That said, I think that this can be something useful for Vata in particular, to keep in mind — viz.:

*Vata must remember the importance of a (so far as is possible) calm and peaceful environment and lifestyle.*

Ayurveda highlights that Vata people, especially when they are experiencing problems with digestion, evacuation, or with metabolism (blood sugar), would do well to look at their problems not only from a physical point of view (e.g., look for physiological reasons and take medicines or supplements that address the issues of symptoms), but also from psychological, environmental, mental, emotional, or “psycho-spiritual” viewpoints.

This means, for Vata, in particular looking at what kinds of experiences, or elements of their lifestyle, may tend to make them feel scattered, nervous, over-stimulated or over-worked, or anxious.

And to consider these lifestyle elements carefully, and to consider whether it might be possible to eliminate them (or reduce their deleterious impacts) from their lives.  

My own experience: It is times of upheaval in my life (or, in particular, pertinent to earlier discussion, times when I have no set schedule and everything is uncertain…) that I experience the greatest issues with IBS/constipation, as well as Hyperglycemia.

Why should this be the case? Psychological elements of Constipation:

Psychospiritually, it may seem surprising that one’s body might react to times of uncertainty with Constipation. It might seem instead, that diarrhea should be the result — that so much “movement” is occurring in the consciousness of the organism, that this movement should also take manifestation in the physiological functions.

That said, we might cite a tendency of Vata anxiety to “hold on tight” to things — to try to keep everything held onto and “packed in,” in the primal anxiety of the organism for its own integrity and wholeness — and this can be seen to perhaps manifest as the organism (including the bowels) clutching onto everything, not releasing anything, largely as a reaction to this primal fear.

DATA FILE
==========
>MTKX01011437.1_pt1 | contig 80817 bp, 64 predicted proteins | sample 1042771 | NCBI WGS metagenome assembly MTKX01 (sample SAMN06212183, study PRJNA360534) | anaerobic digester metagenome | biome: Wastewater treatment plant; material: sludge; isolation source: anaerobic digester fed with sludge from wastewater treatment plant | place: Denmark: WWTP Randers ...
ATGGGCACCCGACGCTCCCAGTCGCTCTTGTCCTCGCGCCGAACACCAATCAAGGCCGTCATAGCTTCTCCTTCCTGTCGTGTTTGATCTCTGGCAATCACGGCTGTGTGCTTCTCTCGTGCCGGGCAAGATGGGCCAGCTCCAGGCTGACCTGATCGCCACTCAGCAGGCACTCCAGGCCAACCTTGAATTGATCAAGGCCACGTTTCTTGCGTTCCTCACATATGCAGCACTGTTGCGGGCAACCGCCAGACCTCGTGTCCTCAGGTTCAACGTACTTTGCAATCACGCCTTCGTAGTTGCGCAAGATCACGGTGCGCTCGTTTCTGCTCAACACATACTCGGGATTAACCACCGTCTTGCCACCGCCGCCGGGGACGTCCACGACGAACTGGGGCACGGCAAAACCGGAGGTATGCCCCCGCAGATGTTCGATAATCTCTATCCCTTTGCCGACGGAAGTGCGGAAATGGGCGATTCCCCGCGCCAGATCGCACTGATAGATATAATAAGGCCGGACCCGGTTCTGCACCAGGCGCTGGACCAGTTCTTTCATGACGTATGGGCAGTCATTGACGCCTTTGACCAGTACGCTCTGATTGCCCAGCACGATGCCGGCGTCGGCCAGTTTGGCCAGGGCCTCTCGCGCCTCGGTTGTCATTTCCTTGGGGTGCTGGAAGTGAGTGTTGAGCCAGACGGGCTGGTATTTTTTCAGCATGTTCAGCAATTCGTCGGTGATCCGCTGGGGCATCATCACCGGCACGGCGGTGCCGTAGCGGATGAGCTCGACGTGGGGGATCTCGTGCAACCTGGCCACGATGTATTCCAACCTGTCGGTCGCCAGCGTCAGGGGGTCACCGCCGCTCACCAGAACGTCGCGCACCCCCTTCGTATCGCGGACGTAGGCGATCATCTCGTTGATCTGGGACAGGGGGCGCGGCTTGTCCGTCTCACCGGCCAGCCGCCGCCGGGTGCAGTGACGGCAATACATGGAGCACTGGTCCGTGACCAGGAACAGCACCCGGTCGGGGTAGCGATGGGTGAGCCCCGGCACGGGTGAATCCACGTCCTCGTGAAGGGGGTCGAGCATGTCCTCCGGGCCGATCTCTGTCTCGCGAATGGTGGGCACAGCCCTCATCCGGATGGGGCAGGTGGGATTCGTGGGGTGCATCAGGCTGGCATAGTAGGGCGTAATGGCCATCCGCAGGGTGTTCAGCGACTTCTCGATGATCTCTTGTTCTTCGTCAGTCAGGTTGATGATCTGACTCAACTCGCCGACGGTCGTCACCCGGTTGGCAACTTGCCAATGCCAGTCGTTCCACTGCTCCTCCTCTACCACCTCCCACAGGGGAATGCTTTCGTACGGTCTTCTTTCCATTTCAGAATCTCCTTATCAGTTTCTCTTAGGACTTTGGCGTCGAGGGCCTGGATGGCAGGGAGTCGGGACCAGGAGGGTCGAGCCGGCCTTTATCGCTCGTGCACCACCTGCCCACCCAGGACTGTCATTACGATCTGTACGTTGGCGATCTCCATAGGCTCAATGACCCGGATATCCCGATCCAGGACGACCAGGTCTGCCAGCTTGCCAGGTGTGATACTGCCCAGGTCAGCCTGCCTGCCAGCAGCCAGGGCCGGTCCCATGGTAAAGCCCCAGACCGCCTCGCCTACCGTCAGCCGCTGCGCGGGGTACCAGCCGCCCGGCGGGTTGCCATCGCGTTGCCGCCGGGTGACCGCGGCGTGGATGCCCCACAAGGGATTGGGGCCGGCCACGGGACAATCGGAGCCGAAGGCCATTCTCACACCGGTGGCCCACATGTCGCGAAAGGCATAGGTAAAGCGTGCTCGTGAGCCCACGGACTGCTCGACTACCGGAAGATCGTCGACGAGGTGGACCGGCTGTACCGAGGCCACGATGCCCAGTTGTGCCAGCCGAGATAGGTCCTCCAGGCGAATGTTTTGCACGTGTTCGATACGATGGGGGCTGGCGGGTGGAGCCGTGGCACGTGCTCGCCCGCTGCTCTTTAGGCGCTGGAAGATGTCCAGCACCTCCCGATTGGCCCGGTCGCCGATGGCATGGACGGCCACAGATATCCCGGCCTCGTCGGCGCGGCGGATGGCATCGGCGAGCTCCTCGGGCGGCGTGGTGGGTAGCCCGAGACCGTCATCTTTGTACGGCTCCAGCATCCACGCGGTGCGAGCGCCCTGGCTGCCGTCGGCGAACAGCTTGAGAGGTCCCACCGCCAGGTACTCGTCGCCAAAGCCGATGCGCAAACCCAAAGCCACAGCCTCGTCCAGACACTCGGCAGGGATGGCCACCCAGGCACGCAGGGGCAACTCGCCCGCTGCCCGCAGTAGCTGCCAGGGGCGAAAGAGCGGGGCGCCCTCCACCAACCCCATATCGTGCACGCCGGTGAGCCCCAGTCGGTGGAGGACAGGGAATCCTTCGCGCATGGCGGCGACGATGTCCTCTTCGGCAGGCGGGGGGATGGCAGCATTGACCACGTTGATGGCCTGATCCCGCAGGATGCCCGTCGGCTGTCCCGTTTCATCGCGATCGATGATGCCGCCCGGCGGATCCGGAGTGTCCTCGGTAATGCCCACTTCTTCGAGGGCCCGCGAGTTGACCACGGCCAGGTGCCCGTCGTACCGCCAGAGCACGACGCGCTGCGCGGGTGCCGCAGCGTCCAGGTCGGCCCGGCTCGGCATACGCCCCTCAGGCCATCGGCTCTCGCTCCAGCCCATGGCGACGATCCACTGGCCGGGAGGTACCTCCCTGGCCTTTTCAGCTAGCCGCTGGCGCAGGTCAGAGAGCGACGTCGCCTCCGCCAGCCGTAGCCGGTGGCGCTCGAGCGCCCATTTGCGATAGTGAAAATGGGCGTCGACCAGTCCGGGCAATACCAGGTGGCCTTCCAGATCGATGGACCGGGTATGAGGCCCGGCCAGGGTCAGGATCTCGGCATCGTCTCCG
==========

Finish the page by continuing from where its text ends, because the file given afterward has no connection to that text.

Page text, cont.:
Vata — avoid stress during Meal Times! 

Perhaps I have already written far too much here.

But I wanted to make one further point, which is perhaps for me personally the most important point in this direction — which is the need for Vata, particularly for people with tendencies to Hyperglycemia (blood sugar spikes) or even Diabetes, to avoid stressful feelings during meal times.

Though it is of course difficult to avoid stressful feelings (though positive self-talk, and relaxation and particularly simple meditation techniques can be of great help — just prior to and during a meal) — what is (or can be) well within the Vata person’s control is the environment in which they eat. 

I find that it makes a world of a difference towards my physical well-being, how (relatively!) calm and peaceful is the environment and setting in which I take my meals.

(I could have a meal that would spike my blood sugar through the roof in a cacophonous, raucous setting, that might seem quite relatively easy to handle, physiologically, if I am eating somewhere that is tranquil, comfortable, and un-challenging.)

Eat Lunch or the Mid-day meal, in particular, in a calm and peaceful manner.  

Ayurveda recommends in particular, that Lunch or the Mid-day meal, be taken by Vata in a preferably calm, peaceful, and un-stressed way. Perhaps because this is the meal whose energy we partake of throughout the whole afternoon; (and much of the afternoon partakes of so-called “Vata time” (i.e.– the time when difficulties with Vata are most likely to arise).